Muscat: A positive regional outlook has been revealed despite a significant downgrade in global gross domestic product (GDP) growth against a backdrop of rising inflation and interest rates in a new report.
“Middle East GDP growth in 2022 is now projected at 5.5 per cent, slightly up on Oxford Economics' forecast three months ago,” according to the latest Economic Insight report for the Middle East, commissioned by ICAEW and compiled by Oxford Economics.
According to the third quarter (Q3) report, the positive Middle East outlook is underpinned by solid projections for activity in Gulf Cooperation Council (GCC) economies.
“GCC GDP is expected to grow by 6.7 per cent this year, the fastest rate since 2011, driven by higher oil production, the recycling of government revenues into investment initiatives and, to a lesser extent, household and business spending. However, the possibility of a global recession limiting oil demand remains a key downside risk to this view,” the report further stated.
Although oil prices are expected to average $103.8 per barrel, easing from the second quarter (Q2) average of $113.5 per barrel, they remain supportive of public finances and are expected to contribute to an overall budget surplus of 9.7 per cent of GDP for the GCC region, the widest since 2012.
“This should drive a decline in the debt-to-GDP ratios since much of the GCC retains plenty of fiscal headroom,” the report said.
Fiscal breakeven prices (as estimated by the IMF) are below $80 per barrel in all GCC countries except Bahrain, suggesting economic growth across the region will remain robust in the coming quarters.
Travel and tourism activity has also gathered momentum, shrugging off the impact of strong dollar-pegged regional currencies and underpinning non-oil recovery. Inbound travel to the region is outpacing global trends, in part thanks to major international events in the region in 2022, including the forthcoming FIFA World Cup in Qatar, which hopes to attract 1.5 million visitors.
Recent tourism statistics point to a 19 per cent increase in visitor numbers in Qatar in the first half of 2022 compared to 2021 overall due to a surge in arrivals from other GCC countries, India, the US, and the UK.
Qatar looks set to surpass 2019 visitor levels this year (2.1 million), with other countries, the UAE in particular, also benefitting. That said, in Dubai, the number of visitors was still about 15 per cent lower than in the first half of 2019, notwithstanding the boost from the delayed Expo 2020.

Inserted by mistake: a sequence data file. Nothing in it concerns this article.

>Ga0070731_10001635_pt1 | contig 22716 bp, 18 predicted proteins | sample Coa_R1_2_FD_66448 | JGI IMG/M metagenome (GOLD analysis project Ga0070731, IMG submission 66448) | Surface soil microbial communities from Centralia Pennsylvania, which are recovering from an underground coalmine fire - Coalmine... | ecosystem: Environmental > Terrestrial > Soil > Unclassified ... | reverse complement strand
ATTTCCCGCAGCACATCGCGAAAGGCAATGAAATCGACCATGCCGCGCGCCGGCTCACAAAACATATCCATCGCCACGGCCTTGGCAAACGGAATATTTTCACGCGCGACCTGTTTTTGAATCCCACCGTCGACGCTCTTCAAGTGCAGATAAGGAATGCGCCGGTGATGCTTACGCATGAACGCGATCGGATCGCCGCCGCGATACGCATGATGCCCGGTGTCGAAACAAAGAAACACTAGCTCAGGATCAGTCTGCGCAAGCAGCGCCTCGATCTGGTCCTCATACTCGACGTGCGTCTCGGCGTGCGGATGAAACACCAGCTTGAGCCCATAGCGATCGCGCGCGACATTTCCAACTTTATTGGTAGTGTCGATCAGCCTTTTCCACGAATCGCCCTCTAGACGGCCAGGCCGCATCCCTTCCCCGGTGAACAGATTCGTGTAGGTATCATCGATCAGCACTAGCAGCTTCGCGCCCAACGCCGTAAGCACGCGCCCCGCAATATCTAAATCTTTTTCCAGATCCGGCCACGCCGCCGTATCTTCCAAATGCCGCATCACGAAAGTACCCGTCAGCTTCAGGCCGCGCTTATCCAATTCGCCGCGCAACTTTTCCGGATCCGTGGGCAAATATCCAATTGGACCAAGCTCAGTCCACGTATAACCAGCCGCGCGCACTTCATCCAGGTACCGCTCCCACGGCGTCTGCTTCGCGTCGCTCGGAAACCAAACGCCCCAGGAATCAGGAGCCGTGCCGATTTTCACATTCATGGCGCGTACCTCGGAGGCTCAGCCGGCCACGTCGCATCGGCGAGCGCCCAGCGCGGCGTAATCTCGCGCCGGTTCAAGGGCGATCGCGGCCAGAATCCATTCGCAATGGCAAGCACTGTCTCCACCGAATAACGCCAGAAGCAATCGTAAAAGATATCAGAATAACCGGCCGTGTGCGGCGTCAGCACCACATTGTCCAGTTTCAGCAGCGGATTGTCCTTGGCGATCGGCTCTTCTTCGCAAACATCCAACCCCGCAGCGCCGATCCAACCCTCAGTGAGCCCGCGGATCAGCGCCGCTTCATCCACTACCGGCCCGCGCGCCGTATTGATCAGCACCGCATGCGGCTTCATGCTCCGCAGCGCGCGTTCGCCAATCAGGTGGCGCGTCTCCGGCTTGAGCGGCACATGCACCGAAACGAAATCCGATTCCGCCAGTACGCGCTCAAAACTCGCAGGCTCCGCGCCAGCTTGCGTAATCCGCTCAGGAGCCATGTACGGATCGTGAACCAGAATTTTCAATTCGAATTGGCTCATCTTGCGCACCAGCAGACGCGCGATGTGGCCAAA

Mark Billington, ICAEW Managing Director, International, said, "While oil continues to buffer GCC economies, the looming possibility of a recession in the US and Europe reinforces the importance of accelerating economic diversification efforts. Fortunately, current indicators measuring the region's non-oil performance point to ongoing strength, even as inflation remains high.”
Scott Livermore, ICAEW Economic Advisor, and Chief Economist and Managing Director, Oxford Economics Middle East, said: "The Middle East is withstanding global economic pressures, but the broader outlook is challenging. The windfall from an increase in oil prices has seen markets like Saudi Arabia boom. However, with the Opec+ alliance likely to cut production as the demand outlook weakens, such growth cannot be sustained without more diversification. Continued reinvestment of budget surpluses into public projects, increasing non-oil trade and new fiscal policy should help shield the GCC economies from the worst of the recessionary tension.”
Inflation slowed in July in Kuwait, Oman and Qatar, thanks to easing food prices, though it edged up in Bahrain and Saudi Arabia. While official UAE inflation data has not been published since December 2021, ICAEW predicts GCC inflation to average 3.1 per cent this year, up from 2.3 per cent in 2021, before falling back to 2.7 per cent in 2023.
As the US Federal Reserve continues its hiking cycle to tackle rising inflation, all central banks across the GCC region have tightened monetary policy. Given the currency pegs to the US dollar, regional policy rates tend not to fall too far out of step with the US, which is expected to continue hiking until early 2023. Given supportive energy and fiscal trends, higher borrowing costs will gradually drag down demand and growth, with the impact being felt more in 2023.